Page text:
In the age of viral, social media offers an exciting and profitable tool for raising money. However, with 1.35 billion users worldwide logged into Facebook, it can seem slightly overwhelming.
To help you, The Guardian has put together five top tips to exploit Facebook for charity:
- Eye-popping content
Ross McCulloch, director of Third Sector Lab, says: “Too many charities assume that people will be interested in their news. The reality is that people are on Facebook to connect with family and friends. You’re competing with photos of someone’s baby and videos of cats falling off TVs – your content has to be really good to compete with that. My advice would be to take a step back, think about who makes up your core audience on Facebook and what content is likely to strike a chord with them. Use Facebook Insights to really understand what types of posts work and put your effort in to those in future.”
- Be positive
After a young midwife, Hannah Seeley, tragically died in a raod traffic accident, her grieving fiancé donated money for a birthing pool where she formally worked. Dave Gooderham, fundraising manager of West Suffolk Hospital Charity employed Facebook to share photos of the room, encouraging people to share their tributes to Seeley. The story reached 40,000 people, gained 866 likes, 40 comments and 58 shares.
The post gained the hospital charity 200 likes, Gooderham commented that they now, “have a bigger audience to promote some of our fundraising events and messages”.
- Integrate across media
Use Facebook as a core driver for awareness, but ensure to use alongside traditional media and other social channels. MND Scotland raised nearly £500,000 from the #icebucketchallenge, with Facebook central to its efforts, the charity also used celebrities to make their brand synonymous with the effort.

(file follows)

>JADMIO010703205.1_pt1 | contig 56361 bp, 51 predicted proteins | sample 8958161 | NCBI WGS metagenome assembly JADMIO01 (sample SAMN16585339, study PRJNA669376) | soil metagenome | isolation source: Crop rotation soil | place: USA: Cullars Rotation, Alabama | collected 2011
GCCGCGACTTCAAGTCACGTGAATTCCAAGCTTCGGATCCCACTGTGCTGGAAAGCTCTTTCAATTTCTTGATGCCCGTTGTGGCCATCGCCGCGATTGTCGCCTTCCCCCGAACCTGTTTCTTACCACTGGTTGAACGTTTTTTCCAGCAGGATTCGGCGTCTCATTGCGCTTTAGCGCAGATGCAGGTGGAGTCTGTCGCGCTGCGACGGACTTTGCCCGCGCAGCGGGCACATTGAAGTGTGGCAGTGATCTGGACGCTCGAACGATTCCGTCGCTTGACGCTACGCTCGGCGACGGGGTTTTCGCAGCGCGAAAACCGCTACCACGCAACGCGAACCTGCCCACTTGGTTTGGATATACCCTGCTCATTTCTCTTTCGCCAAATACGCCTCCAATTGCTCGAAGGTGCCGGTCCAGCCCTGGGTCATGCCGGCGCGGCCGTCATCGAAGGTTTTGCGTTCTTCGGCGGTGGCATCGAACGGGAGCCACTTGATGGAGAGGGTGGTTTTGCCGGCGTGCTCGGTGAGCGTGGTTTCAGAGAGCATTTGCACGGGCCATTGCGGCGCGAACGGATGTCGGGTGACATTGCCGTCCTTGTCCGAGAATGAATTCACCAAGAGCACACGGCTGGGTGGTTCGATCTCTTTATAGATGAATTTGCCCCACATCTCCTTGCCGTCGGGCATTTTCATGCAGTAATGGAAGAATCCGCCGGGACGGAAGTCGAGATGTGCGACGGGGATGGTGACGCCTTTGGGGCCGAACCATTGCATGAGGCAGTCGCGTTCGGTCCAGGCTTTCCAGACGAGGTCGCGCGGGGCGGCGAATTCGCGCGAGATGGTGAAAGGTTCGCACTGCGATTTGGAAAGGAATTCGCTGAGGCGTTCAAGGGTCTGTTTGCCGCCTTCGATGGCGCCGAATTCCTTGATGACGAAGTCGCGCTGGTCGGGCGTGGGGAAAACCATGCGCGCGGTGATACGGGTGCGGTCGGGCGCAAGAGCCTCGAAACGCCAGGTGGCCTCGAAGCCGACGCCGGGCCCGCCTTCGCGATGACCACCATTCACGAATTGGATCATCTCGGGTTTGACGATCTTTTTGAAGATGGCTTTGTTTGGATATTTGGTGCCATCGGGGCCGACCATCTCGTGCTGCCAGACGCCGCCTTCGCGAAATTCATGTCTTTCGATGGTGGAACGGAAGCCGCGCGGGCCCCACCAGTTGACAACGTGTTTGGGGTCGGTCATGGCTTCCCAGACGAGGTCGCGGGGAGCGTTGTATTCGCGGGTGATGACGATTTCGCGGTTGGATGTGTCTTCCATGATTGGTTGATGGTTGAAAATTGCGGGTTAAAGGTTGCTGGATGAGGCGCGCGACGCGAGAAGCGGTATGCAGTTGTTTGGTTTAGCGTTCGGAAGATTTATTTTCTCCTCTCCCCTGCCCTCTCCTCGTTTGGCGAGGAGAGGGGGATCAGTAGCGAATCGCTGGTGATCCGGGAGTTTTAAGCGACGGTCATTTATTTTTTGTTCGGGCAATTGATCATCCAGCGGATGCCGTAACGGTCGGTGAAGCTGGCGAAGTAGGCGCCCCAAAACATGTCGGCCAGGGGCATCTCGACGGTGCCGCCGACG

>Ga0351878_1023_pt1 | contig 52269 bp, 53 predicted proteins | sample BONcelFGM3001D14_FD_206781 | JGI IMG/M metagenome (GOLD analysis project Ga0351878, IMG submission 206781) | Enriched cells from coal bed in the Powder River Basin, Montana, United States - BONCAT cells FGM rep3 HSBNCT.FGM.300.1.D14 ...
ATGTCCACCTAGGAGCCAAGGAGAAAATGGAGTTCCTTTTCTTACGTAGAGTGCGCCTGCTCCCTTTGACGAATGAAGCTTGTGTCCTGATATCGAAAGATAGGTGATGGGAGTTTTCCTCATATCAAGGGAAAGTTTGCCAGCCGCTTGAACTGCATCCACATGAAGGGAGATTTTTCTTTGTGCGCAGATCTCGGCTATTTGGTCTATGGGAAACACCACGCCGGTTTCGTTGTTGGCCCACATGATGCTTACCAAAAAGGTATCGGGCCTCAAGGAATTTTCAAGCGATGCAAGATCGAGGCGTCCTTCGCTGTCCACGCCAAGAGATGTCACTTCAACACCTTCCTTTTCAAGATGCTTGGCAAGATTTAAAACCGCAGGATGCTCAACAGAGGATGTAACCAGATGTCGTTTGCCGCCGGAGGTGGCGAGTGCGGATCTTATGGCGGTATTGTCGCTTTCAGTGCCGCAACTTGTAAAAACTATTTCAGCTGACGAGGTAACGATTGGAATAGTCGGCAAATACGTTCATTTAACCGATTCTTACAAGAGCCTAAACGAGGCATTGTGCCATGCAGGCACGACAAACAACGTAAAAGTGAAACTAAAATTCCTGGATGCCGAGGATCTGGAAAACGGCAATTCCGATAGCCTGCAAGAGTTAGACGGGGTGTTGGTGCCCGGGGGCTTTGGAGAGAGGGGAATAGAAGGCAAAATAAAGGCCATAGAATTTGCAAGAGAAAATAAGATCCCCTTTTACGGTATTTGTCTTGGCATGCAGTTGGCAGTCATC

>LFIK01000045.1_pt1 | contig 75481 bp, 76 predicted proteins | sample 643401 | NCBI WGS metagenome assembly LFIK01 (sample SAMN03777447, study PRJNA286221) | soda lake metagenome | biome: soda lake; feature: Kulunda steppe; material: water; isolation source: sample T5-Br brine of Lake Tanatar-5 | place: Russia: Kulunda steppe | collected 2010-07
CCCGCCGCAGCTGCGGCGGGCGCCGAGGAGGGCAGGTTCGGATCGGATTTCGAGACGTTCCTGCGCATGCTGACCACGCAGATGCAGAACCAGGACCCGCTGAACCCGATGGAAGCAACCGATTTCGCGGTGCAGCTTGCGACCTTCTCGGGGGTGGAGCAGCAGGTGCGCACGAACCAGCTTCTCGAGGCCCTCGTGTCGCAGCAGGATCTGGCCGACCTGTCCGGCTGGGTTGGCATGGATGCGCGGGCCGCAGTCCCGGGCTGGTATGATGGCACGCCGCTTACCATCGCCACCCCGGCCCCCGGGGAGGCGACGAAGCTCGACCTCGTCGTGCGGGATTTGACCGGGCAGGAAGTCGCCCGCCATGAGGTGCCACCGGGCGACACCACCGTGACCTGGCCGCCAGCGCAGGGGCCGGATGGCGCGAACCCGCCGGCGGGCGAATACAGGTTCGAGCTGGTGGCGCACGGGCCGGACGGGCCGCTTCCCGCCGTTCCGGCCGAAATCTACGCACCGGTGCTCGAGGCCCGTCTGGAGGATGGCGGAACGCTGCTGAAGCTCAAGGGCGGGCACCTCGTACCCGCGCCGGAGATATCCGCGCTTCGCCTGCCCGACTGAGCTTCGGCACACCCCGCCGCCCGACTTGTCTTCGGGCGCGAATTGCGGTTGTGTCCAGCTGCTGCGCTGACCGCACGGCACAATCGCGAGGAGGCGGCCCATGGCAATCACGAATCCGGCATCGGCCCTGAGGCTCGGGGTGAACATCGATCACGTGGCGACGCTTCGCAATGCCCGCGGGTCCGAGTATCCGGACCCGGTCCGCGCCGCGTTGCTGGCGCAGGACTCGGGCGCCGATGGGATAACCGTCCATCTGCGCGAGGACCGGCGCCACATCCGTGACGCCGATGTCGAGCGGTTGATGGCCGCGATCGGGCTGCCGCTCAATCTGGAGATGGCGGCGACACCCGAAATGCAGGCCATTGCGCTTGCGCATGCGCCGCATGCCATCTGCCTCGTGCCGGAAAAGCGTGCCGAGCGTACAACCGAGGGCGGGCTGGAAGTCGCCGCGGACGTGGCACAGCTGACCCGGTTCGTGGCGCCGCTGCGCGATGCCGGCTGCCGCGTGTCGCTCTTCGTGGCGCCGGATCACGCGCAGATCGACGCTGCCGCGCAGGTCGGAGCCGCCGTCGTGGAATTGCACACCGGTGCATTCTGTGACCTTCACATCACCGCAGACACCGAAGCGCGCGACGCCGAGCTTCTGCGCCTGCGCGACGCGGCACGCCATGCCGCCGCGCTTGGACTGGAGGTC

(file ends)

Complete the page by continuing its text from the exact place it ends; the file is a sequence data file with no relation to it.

Ross McCulloch says: “This presence across TV, radio and press drove traffic to their Facebook page and encouraged people to tag MND Scotland in their Ice Bucket Challenge statuses. Ultimately, this resulted in the charity’s biggest ever online fundraising campaign.”
- It’s all about the picture
The Guardian highlights a recent case when a day centres garden was vandalised. Leonard Cheshire’s garden at its day centre in Farnham was victim to vandalism, they shared the photo on Facebook which caught the attention of the local area and beyond.
David Hunt, its digital manager, says: “It’s an emotive subject that people could grasp in an instant. There was a clear photo of the damage that had been done, and there was one simple ask: help us rebuild.
“We exceeded our fundraising target to rebuild the garden, which meant we could not only rebuild but further improve the garden with a new watering system. 40% of the online donations we received over the course of the week came via this Facebook post.”
- Employ Facebook ads
The Norwegian Cancer Society employed Beate Sørum of fundraising consultancy b.bold to develop a simple and effective Facebook ad asking people to become members. The ad resulted in 7,22 kroner in new membership fees for every 1 krone invested.
Beate says: “Facebook has given the Cancer Society an opportunity to directly connect with people who are affected by cancer, but may not yet be in an age group where it is possible for us to reach them through traditional channels. The main reason the ads succeed, is because the rest of the time, the focus is on really high-quality content on the Facebook page. Patient stories, advice, impact, thank-yous – letting people know how the money is spent and how they are helping.”
GlobalGiving has announced a three-week programme of free online training on crowdfunding – but only for charities who apply before the 5 October deadline
Increased cloud adoption is being fuelled by cloud-native applications, including security and the Internet of Things (IoT) cloud-based solutions
As readers of this site will no doubt be aware, digital has a massive part to play in the future growth of ... read more
eBay has proved to be one of the more effective ways to engage donors online and raise funds. While a lot of the money raised comes from the sale of goods, successful charities have also managed to establish a donor base that allows them to raise ongoing funds.